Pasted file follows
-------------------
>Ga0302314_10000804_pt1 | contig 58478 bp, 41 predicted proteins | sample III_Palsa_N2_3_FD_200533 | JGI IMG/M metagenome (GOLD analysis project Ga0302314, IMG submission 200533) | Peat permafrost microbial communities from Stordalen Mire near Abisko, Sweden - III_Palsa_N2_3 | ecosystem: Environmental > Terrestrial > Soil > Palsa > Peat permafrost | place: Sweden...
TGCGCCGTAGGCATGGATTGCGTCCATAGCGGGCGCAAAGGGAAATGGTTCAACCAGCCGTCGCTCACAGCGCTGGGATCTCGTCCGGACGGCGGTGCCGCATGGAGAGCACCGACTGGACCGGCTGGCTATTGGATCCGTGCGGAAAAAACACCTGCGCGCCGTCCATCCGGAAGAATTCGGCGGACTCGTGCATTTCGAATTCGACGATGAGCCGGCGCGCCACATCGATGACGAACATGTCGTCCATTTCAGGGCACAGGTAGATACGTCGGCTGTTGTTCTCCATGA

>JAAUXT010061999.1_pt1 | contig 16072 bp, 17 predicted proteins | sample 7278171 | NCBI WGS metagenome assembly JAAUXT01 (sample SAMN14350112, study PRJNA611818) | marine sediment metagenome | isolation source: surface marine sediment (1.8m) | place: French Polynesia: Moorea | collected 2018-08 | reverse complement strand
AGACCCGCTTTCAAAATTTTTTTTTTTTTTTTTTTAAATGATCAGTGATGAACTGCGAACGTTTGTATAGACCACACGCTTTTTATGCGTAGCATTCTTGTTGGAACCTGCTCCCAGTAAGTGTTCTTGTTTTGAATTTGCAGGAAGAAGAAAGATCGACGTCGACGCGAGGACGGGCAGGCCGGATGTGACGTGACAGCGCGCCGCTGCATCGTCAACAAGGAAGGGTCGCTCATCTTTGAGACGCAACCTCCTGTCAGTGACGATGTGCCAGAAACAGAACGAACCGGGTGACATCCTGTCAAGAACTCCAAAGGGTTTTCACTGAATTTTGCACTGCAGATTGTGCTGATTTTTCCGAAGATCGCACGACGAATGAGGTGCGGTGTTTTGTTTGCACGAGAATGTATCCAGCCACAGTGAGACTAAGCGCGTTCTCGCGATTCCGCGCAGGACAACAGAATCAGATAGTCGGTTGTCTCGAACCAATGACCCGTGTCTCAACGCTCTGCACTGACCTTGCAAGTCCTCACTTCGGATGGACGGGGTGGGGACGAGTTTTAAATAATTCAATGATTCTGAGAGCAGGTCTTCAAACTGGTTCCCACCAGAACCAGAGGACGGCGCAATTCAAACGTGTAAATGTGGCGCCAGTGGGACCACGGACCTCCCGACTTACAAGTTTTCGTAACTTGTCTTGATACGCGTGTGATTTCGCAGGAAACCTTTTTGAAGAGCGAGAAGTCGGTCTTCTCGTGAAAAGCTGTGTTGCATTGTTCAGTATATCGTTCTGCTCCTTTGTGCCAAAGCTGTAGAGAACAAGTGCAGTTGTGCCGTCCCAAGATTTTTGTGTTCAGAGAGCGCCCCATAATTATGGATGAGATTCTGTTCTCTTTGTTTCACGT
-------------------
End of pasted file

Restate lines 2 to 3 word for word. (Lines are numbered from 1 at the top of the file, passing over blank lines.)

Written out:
TGCGCCGTAGGCATGGATTGCGTCCATAGCGGGCGCAAAGGGAAATGGTTCAACCAGCCGTCGCTCACAGCGCTGGGATCTCGTCCGGACGGCGGTGCCGCATGGAGAGCACCGACTGGACCGGCTGGCTATTGGATCCGTGCGGAAAAAACACCTGCGCGCCGTCCATCCGGAAGAATTCGGCGGACTCGTGCATTTCGAATTCGACGATGAGCCGGCGCGCCACATCGATGACGAACATGTCGTCCATTTCAGGGCACAGGTAGATACGTCGGCTGTTGTTCTCCATGA

>JAAUXT010061999.1_pt1 | contig 16072 bp, 17 predicted proteins | sample 7278171 | NCBI WGS metagenome assembly JAAUXT01 (sample SAMN14350112, study PRJNA611818) | marine sediment metagenome | isolation source: surface marine sediment (1.8m) | place: French Polynesia: Moorea | collected 2018-08 | reverse complement strand